Suffolk Casino Ditches Horse Industry—What Now, Robert DeLeo?

Horseshit in the Legislature, take 2.

One of the harshest things I’ve ever written, it turns out, understated the enormity of the awfulness I was trying to describe.

That was back in late 2011, when Beacon Hill was in the final throes of birthing the gaming law, and the bill emerged from conference committee with an extra enormous permanent funnel of money to the horse racing industry, essentially just because Robert DeLeo really, really likes the horse racing industry and the Speaker gets to do what he wants because the House is overrun with—to quote myself from that old post—”spineless, pathetic, delusional representatives.”

In total, the law set up conduits from the casino revenues to the horse racing industry worth an estimated $18 million a year, mostly in the form of purse funds to Suffolk Downs. That’s money coming out of the state’s take—$18 million that could otherwise be going to schools, police, social workers, transportation, you name it. But DeLeo, as I said, really likes the horse racing industry. As I put it back then:

It sure looks, to everybody, like the entire legislature… has been held hostage for the past two or three years, until they all agree to back a truck full of cash up to the doors of a small number of the Speaker’s friends.

So that’s what happened, and DeLeo looked upon the local horse racing industry he had saved, and saw he that it was good.

Until, you know, the Suffolk Downs people thought that having the race track might cost them their chance at the casino, at which point they immediately offered to throw it all in the garbage.

Soooo…nicely bargained there, Bobby.

This is what happens when politicians trust developers too much. It happened to Menino all the time—and he could never understand why, in the end, those developers would leave those huge swaths of asphalt on the South Boston waterfront, or a big oops sorry sign at Columbus Center, or a gaping hole in Downtown Crossing. (Hey Mayor Walsh: please clip and save!)

It turns out that the Suffolk Downs developers were actually, just maybe, trying to get as much money as they could out of the gaming bill, and didn’t really care about all the horse breeders and trainers and groomsmen like DeLeo does.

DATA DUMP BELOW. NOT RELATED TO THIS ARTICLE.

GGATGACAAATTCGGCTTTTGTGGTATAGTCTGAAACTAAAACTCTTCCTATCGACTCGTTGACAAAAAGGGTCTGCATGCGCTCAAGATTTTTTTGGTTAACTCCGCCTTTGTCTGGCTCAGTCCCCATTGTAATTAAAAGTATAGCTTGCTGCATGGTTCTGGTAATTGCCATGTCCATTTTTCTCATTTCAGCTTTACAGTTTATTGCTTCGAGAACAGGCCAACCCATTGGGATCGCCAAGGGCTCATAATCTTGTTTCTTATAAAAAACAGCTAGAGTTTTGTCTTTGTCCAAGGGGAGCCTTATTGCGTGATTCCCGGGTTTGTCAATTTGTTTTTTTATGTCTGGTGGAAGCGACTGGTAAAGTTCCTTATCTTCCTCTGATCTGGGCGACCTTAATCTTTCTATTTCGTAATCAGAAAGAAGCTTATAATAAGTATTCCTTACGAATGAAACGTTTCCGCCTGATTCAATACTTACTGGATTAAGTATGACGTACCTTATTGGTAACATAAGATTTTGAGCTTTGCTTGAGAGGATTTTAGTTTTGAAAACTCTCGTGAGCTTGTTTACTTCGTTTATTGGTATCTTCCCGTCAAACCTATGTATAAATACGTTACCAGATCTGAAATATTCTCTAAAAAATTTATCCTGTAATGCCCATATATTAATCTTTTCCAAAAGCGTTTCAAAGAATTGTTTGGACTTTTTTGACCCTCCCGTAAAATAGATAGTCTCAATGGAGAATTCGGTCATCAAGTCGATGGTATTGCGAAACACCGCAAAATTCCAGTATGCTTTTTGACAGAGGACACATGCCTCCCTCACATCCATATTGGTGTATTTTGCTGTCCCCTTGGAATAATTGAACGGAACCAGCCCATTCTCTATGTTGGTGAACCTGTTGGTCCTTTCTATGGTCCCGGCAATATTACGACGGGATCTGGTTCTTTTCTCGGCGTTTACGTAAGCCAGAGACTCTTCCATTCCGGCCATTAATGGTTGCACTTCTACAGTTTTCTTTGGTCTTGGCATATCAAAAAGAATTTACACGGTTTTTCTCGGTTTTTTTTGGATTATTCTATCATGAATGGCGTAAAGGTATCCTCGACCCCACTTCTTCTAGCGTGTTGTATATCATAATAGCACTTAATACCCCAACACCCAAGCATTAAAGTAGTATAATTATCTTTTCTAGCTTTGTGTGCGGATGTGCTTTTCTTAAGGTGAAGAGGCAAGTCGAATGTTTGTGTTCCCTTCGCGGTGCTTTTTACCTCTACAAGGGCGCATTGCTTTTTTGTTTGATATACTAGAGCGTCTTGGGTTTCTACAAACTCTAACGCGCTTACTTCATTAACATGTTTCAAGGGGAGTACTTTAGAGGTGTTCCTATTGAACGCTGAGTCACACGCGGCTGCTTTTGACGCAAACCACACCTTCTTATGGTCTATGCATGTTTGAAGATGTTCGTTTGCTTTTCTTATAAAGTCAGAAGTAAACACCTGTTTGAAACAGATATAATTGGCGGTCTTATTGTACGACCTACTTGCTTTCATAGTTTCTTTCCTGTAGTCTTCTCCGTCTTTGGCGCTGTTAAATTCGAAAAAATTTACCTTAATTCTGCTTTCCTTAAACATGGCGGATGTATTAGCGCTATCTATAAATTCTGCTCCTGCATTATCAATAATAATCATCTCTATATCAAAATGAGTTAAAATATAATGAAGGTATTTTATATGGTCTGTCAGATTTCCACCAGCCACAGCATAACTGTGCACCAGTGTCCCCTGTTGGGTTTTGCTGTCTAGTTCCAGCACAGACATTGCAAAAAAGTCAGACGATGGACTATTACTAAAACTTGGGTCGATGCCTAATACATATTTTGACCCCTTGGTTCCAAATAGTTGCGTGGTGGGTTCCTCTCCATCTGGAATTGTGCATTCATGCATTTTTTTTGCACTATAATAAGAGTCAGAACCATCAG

It seems to me that we now need to decide what to do about our statutory commitment to “shoveling mountains of state gelt on the horse tracks,” to again quote myself.

It’s now likely that, one way or the other, the state will be paying millions and millions of dollars to people who just offered to shut down the industry that we are paying them to keep in business. That seems kind of icky, doesn’t it?

Maybe—I don’t know, I’m just throwing this out there—maybe we could take Suffolk Downs’ annual share of that purse fund and add it instead to budget line item 4800-0015.

That would bring the annual budget for Clinical Support Services and Operations at the Department of Children and Families up near the 2009 funding level of $86.5 million before we decided to do DCF case oversight on the cheap at the risk of having a bunch of children harmed and killed.

Just a thought, Mr. Speaker.

  • Peter Goldberg

    The author misses much of the point of the Gaming Legislation. The Gaming Act does not provide any money for Suffolk Downs or for any particular racetrack or developer. The Race Horse Development Fund (RHDF) as established by the Gaming Legislation provides that a very small portion of the gaming revenues shall be divided bewteen the Standardbred Industry & the Thoroughbred Industry in Massachusetts. The funds will be paid ultimately to the horsemen and horsewomen of Massachusetts who have worked tirelessly (for many of them) for their entire lifetimes to eek out a meager living. This meager living has been continuously eroded since the government has gotten into the gambling business. The Lottery & internet gaming has nearly destroyed horseracing in Massachusetts and now casino gambling would complete the destruction of the industry but for the small amounts to be earmarked for the horsemen through the RHDF. The RHDF will only be getting one half of one percent of the class 1 casino revenues! Then this one half one percent will be divided bewteen two industries, the Standardbreds and the Thoroughbreds. The developers and the Commonwealth will get the rest. If the Commonwealth needs more money as Berstein claims…it should be taken from the developers or the casinos, not the horsemen!

  • ProPeople

    It’s almost impossible to believe but the Mass legislature, especially the House and especially the Speaker DeLeo, is looking more and more like congress. Minimum wage hike to help people, children out of poverty? Well, not yet. Index min wage so those working poor can stop continually falling behind? Nah. Can we somehow screw unemployed people but give business the gift of “business friendly” changes to unemployment? You bet.
    And now this. Can we cut local aid, education, human services, law & public safety, environment and other spending? No problem. Should we give the well-connected owners of a race track $18,000,000 a year? Oh yea.
    And it’s hard to know much of what goes on because they meet behind closed doors.
    Way too much power in way too few hands reported by way too few media.